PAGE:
Life comes back to the Ocean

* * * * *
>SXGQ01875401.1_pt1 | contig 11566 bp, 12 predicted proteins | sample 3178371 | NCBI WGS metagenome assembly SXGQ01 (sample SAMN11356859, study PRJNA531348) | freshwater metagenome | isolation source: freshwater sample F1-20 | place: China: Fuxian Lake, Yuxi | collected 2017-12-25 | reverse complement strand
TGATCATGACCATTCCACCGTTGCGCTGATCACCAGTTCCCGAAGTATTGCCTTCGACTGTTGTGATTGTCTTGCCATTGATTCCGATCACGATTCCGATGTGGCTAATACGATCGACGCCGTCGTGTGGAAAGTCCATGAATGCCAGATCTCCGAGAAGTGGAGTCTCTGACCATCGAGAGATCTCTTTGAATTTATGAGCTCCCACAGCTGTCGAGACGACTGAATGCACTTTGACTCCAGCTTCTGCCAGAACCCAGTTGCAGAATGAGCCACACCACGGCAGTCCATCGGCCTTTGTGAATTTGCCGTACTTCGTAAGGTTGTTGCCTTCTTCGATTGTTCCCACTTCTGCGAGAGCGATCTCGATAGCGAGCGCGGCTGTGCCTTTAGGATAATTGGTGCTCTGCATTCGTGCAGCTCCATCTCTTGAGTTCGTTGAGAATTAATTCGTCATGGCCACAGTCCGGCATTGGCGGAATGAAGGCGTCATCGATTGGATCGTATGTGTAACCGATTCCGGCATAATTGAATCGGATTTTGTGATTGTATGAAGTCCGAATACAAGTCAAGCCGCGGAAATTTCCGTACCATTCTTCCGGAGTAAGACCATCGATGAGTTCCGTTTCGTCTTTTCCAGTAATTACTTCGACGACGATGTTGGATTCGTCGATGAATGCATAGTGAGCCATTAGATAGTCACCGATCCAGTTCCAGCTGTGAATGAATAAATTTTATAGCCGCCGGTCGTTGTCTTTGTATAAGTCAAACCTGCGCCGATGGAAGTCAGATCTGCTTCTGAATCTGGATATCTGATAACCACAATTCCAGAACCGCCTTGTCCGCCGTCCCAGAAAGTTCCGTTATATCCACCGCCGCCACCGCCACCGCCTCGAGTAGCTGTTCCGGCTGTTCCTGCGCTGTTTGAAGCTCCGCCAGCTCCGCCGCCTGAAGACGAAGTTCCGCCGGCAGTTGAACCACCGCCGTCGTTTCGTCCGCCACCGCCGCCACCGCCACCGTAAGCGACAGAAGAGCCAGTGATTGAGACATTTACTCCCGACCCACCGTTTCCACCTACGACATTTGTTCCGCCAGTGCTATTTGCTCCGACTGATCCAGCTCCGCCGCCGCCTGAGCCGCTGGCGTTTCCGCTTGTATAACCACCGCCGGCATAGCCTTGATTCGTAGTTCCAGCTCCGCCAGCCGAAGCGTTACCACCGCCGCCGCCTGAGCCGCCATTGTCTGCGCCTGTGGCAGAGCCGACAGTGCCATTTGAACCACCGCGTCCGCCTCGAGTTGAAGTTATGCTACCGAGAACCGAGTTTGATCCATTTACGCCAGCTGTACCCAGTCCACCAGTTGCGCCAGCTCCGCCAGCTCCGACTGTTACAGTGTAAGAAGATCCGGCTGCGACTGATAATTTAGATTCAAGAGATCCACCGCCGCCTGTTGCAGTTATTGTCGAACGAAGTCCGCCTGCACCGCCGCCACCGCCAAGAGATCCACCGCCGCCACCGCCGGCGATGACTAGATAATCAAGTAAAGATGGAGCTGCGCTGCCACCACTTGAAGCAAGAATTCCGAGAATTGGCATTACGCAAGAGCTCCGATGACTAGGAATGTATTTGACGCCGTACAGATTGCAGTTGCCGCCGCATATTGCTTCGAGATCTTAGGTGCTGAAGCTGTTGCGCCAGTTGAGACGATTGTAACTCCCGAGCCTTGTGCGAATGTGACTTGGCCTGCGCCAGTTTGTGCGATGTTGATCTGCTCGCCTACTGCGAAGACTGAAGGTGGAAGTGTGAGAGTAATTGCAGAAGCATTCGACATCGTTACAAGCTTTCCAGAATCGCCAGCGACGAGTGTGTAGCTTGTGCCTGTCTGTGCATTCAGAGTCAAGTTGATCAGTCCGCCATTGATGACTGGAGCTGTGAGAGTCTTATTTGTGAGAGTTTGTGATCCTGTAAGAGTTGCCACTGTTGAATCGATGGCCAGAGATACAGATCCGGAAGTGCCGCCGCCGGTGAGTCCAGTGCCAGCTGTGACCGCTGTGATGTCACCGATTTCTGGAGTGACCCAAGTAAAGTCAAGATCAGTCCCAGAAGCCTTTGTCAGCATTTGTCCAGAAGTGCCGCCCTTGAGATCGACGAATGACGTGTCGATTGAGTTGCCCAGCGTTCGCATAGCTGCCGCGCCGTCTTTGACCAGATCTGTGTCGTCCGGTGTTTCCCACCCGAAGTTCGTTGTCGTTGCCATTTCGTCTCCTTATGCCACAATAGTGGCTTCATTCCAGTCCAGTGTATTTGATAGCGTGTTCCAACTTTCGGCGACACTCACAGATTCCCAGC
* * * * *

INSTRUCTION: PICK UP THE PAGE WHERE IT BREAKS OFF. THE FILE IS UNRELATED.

For many days, I felt myself pining for the feeling of being at the beach, looking out into the vast expanse of the Atlantic Ocean. Life in the suburbs of the nation’s capital can become hectic even during the slow turning tides during quarantine. The ocean and water always seem as if it’s calling my name and tempting me. Previously, I would resist this urge and accept being out of the mysterious oceans, rivers, and lakes, until recently. Over the last two weeks, I have swum in the Potomac river over 6 times, more than the past 6 years living in Arlington. Although the river is brown and murky, due to sedimentation and runoff from farms upstream, the health of the river has improved significantly in the past 20 years. The water has a physical, mental, and emotional cooling effect that I never get tired of. However, many young people don’t fully understand or care for the health of the environment that they themselves enjoy being in. While swimming, I saw a group of teenage boys’ litter multiple cans and pieces of waste onto a bush bordering the riverbank. While confronting them about this unfortunate practice, they didn’t care about how their actions affected the river environment and other kids’ enjoyment, yet they reluctantly placed their cans in a nearby bag. Some people believe that individual action won’t make a noticeable impact. This is not true. By taking action you are pushing governments, organizations, and others to care about ocean and human health. When millions take individual action, incredible change is inevitable. Setting an intention (how you want to feel) is a powerful tool to begin to drove change and feel good. So, take up this call to action and repeat this aloud with me “I intend to be an Ocean Guardian and take action towards boosting OHHH!”